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Section 301 Tariffs on Chinese Goods – What To Do Now

On June 15, the Office of the U.S. Trade Representative (“USTR”) announced that the United States will implement a 25% ad valorem tariff on certain goods imported from China accounting for about $34 billion in annual trade. The USTR also requested comments on the proposed imposition of the same 25% tariff on other Chinese goods accounting for an additional $16 billion in annual trade. These measures arose from USTR’s investigation of certain acts, policies and practices of the Chinese government related to technology transfer, intellectual property and innovation. In its investigation, USTR determined that those acts, policies and practices were unreasonable or discriminatory and that they burden or restrict U.S. commerce. On that basis, USTR determined that the announced tariffs were an appropriate and feasible action under Section 301 of the Trade Act of 1974. The goods identified take aim at industrial sectors that are part of China’s Made in China 2025 initiative. The tariffs will be assessed in addition to all other applicable duties, fees, exactions and charges, including antidumping and countervailing duties.

The first phase of tariffs will be effective on July 6, 2018 with respect to all goods classified under certain tariff subheadings specified in USTR’s Notice of Action and Request for Public Comment (the “USTR Notice”), which was published in the Federal Register on June 20, 2018

What to do Now? 

Faced with a looming July 6 effective date, what should importers be doing now?

First, carefully review the list of 818 tariff subheadings that will be subject to Section 301 tariffs on July 6, as well as the list of 284 additional subheadings for which duties are proposed. The tariff subheadings subject to duties on July 6 are listed in Annex A of the USTR Notice. The additional 284 subheadings for which duties are proposed will be found in the Annex C.

Exclusion Request Procedure 

In April, USTR initially proposed that the additional 25% duty be imposed on products falling under 1,333 tariff subheadings. After public comment and review, only 818 subheadings were identified for the first phase of tariffs on July 6. This was good news for importers of products that were removed from the list of covered products.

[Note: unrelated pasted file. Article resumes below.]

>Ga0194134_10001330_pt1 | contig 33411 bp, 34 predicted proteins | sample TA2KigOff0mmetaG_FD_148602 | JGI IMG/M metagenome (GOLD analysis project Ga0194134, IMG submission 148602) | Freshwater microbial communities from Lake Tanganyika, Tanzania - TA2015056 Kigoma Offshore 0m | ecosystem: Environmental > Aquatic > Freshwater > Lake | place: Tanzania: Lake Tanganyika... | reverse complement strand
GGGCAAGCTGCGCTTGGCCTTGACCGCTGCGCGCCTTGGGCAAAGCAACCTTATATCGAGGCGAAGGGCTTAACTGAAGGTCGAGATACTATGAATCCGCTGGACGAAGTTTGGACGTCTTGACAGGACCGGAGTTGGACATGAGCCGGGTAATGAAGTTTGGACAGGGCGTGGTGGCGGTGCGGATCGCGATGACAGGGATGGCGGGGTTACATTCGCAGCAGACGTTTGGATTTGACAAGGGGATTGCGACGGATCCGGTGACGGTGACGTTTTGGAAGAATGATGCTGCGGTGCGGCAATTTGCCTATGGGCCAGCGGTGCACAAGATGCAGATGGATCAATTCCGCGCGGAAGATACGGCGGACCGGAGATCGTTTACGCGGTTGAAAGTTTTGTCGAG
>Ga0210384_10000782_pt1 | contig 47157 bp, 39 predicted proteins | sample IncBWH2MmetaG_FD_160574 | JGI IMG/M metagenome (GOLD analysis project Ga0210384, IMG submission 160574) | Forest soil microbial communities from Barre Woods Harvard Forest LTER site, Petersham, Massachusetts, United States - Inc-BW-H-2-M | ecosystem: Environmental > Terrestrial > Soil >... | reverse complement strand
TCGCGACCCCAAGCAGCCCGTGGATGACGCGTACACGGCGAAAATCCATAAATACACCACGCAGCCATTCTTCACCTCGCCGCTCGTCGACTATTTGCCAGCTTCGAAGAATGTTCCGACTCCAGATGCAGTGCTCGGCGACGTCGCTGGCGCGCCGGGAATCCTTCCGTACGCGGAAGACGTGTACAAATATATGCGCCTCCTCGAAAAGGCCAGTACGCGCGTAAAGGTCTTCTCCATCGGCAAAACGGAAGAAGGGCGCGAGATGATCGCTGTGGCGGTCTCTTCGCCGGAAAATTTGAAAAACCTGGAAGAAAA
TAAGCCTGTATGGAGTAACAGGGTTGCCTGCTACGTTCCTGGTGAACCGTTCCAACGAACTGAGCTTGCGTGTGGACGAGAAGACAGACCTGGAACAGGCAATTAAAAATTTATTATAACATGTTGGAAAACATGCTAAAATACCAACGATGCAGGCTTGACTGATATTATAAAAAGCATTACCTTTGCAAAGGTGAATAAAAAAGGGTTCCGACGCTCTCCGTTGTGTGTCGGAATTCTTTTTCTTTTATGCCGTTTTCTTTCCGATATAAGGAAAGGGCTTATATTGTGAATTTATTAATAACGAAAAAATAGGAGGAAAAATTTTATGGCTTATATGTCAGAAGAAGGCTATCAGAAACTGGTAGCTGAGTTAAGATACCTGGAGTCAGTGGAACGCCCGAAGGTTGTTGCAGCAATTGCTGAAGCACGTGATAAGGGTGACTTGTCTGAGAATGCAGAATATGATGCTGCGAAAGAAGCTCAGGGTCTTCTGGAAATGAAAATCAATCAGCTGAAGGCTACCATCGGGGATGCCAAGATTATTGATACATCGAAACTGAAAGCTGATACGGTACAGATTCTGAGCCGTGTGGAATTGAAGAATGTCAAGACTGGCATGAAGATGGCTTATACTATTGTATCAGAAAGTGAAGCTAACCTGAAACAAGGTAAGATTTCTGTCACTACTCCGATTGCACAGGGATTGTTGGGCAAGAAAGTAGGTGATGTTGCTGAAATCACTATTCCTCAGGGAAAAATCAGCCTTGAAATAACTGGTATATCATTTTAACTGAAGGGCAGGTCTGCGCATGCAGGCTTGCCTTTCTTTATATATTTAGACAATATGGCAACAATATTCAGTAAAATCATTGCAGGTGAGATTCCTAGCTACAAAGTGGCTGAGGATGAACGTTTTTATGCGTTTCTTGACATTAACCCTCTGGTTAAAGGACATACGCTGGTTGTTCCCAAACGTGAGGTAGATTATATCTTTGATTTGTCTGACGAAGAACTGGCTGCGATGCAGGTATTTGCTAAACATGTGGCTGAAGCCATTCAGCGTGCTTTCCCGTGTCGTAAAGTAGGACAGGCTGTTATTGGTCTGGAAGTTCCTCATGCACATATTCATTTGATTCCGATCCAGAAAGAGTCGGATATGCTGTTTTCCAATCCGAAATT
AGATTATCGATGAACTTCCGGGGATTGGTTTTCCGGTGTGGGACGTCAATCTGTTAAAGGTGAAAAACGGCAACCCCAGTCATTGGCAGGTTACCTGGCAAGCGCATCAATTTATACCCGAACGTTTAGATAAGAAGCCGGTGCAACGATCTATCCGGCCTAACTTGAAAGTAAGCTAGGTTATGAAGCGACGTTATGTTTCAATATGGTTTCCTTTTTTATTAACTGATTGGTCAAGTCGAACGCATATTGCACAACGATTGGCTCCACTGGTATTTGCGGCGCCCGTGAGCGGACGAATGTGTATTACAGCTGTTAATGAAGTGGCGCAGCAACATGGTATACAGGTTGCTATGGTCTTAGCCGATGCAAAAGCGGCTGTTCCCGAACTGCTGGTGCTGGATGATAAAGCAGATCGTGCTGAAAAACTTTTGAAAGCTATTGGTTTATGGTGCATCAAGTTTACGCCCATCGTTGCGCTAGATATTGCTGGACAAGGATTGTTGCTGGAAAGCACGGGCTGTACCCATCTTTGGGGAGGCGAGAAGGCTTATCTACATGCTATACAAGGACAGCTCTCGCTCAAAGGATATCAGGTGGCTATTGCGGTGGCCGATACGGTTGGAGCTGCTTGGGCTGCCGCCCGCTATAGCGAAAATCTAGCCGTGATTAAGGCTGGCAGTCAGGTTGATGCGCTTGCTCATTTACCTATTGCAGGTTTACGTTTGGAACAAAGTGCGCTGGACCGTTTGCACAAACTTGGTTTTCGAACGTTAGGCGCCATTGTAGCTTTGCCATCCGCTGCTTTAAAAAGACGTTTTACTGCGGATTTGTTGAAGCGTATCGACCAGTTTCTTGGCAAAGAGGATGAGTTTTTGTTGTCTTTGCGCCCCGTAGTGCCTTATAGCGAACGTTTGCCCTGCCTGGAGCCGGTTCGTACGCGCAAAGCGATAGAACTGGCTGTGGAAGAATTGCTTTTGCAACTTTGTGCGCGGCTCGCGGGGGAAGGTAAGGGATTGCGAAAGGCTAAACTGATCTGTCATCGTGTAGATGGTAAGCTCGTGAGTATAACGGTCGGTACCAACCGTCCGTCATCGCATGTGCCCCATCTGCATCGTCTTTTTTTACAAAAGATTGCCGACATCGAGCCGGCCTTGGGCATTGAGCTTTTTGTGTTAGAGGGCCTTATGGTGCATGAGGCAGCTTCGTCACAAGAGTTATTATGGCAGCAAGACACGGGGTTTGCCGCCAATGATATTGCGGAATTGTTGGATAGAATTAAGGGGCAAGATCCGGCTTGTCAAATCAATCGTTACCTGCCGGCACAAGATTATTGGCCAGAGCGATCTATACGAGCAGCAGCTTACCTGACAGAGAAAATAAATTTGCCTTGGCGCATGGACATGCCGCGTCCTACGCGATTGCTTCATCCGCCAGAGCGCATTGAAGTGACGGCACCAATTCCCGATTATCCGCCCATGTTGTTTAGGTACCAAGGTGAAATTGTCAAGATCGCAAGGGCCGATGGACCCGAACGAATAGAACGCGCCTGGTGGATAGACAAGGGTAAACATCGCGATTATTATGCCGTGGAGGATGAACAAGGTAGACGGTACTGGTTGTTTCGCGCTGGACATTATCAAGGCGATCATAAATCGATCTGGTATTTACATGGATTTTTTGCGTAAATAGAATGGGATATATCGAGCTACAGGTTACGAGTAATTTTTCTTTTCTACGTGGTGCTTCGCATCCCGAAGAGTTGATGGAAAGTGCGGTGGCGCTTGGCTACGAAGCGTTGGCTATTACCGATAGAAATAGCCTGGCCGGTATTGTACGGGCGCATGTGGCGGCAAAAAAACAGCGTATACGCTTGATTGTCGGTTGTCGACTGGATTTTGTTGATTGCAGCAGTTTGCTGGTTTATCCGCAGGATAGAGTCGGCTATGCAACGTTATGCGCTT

Even for importers of goods that are targeted for tariffs on July 6, there may still be hope for relief. The USTR Notice indicated that a procedure for requesting exclusions from tariffs will be established for U.S. stakeholders.

Earlier this year, the Commerce Department established a procedure for requesting exclusions from tariffs imposed on imported steel and aluminum under Section 232 of the Trade Expansion Act of 1962. Under those procedures, exclusions may be granted only if an article is not produced in the United States in a sufficient and reasonably available amount, or is not produced in a satisfactory quality, or if there is a specific national security consideration that would support exclusion.

Section 301 is based on a different rationale than Section 232, but similar concepts may also be reflected in the Section 301 exclusion process. USTR noted that, in its initial Section 301 exclusion process. USTR noted that, in its initial Section 301 review process, a number of interested persons commented that specific products within a particular tariff subheading were only available in China, that the Section 301 duties on specific products would cause severe economic harm to a U.S. interest, and that certain products were not strategically important to or related to the “Made in China 2025” program. It is possible that these factors will be considered by USTR in its exclusion procedures.

Public Comment on Proposed Additions to Section 301 Tariffs

For products that have been identified for potential future tariffs, there is also hope for relief. The USTR Notice established procedures for public comment on the list of tariff subheadings being considered for the second phase of tariffs. Written comments must be submitted by July 23, 2018. A public hearing will be held on July 24, 2018 and requests to appear at the public hearing must be submitted by June 29, 2018. Post-hearing rebuttal comments will be due on July 31, 2018.